After coronary angiography, you'll be moved to a special care area in the hospital. You’ll be carefully watched for several hours or overnight. During this time, you'll need to limit your movement to avoid bleeding from the site where the catheter was inserted.
While you recover in the special care area, nurses will check your heart rate and blood pressure regularly. They’ll also watch for any bleeding at the catheter insertion site.
You may develop a small bruise on your arm, groin (upper thigh), or neck at the catheter insertion site. That area may feel sore or tender for about a week. Let your doctor know if you develop problems such as:
Your doctor will tell you whether you should avoid certain activities, such as heavy lifting, for a short time after the test.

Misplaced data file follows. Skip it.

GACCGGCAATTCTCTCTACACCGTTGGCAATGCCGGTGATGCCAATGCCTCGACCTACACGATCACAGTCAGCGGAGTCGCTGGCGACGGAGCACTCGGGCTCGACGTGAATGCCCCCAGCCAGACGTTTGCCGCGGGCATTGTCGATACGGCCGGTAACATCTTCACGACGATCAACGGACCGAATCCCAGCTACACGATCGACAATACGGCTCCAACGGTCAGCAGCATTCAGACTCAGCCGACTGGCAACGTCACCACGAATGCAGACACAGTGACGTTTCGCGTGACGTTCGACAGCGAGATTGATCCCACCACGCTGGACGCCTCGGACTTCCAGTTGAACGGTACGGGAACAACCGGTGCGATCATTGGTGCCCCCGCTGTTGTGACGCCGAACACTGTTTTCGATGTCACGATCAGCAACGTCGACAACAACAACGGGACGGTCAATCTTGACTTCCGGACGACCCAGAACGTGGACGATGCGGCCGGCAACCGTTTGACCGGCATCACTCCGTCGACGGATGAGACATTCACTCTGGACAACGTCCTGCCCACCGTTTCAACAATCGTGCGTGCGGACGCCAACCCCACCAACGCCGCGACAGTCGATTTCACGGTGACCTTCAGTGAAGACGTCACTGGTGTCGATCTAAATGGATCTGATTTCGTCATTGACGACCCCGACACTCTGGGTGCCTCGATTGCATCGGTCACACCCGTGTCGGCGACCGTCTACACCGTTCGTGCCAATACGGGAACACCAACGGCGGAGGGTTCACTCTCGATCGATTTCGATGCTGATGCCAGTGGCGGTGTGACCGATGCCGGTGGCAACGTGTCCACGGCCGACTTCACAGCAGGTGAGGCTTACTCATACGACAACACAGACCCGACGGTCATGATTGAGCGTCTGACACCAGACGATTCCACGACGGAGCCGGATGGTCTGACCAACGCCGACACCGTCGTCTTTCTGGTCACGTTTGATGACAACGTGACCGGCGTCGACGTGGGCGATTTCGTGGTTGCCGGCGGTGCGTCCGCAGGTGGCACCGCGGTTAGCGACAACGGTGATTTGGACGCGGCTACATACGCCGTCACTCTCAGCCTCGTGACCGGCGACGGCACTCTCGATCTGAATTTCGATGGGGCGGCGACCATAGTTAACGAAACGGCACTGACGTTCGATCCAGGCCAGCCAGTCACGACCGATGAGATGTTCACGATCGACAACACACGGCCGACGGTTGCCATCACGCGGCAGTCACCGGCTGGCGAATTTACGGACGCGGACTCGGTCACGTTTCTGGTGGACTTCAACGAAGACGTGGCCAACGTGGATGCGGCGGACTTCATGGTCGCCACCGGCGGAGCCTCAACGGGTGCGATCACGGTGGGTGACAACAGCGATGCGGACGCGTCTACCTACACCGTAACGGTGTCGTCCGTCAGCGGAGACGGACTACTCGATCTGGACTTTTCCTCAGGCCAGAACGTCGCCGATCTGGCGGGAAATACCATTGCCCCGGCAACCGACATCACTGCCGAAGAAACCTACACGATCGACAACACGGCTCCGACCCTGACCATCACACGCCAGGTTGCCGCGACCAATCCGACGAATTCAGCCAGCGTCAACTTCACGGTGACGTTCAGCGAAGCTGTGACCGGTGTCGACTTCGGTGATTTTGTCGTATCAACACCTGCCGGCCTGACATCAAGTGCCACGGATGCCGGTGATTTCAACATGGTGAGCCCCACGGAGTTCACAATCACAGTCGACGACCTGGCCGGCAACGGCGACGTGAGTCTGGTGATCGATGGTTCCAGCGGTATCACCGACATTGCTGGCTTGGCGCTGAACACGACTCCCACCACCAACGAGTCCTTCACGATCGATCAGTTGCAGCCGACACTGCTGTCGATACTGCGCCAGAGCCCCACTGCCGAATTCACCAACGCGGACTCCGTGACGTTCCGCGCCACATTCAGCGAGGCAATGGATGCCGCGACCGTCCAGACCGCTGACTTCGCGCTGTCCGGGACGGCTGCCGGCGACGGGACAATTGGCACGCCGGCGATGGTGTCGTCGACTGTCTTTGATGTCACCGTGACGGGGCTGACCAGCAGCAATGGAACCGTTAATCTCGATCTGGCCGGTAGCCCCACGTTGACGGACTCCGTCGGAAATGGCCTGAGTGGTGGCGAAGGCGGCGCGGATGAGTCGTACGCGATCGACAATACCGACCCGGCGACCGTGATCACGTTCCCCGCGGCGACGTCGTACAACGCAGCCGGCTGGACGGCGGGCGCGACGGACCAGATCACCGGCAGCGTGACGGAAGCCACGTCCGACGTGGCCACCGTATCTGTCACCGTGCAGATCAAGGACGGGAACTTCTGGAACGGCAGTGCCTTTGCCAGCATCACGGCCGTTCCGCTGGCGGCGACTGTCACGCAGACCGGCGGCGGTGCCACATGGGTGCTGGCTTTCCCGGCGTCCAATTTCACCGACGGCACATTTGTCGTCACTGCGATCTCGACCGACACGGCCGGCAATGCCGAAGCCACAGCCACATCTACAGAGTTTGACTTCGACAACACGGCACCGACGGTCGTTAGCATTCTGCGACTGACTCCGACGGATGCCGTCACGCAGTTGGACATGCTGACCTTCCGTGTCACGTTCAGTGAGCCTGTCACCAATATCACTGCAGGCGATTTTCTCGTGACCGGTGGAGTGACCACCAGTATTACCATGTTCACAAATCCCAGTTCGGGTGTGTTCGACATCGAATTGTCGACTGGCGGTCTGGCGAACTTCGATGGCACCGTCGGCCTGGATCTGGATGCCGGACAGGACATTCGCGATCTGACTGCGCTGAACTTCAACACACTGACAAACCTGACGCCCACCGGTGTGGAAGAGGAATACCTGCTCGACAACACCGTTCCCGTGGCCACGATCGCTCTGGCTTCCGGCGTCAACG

Clinical trials are research studies that explore whether a medical strategy, treatment, or device is safe and effective for humans. To find clinical trials that are currently underway for Coronary Angiography, visit www.clinicaltrials.gov.
January 31, 2013
Next-generation CT scanner provides better images with minimal radiation
A new computed tomography (CT) scanner substantially reduces potentially harmful radiation while still improving overall image quality. National Institutes of Health researchers, along with engineers at Toshiba Medical Systems, worked on the scanner. An analysis of data on 107 patients undergoing heart scans found that radiation exposure was reduced by as much as 95 percent compared to the range of current machines, while the resulting images showed less blurriness, reduced graininess, and greater visibility of fine details.
The NHLBI updates Health Topics articles on a biennial cycle based on a thorough review of research findings and new literature. The articles also are updated as needed if important new research is published. The date on each Health Topics article reflects when the content was originally posted or last revised.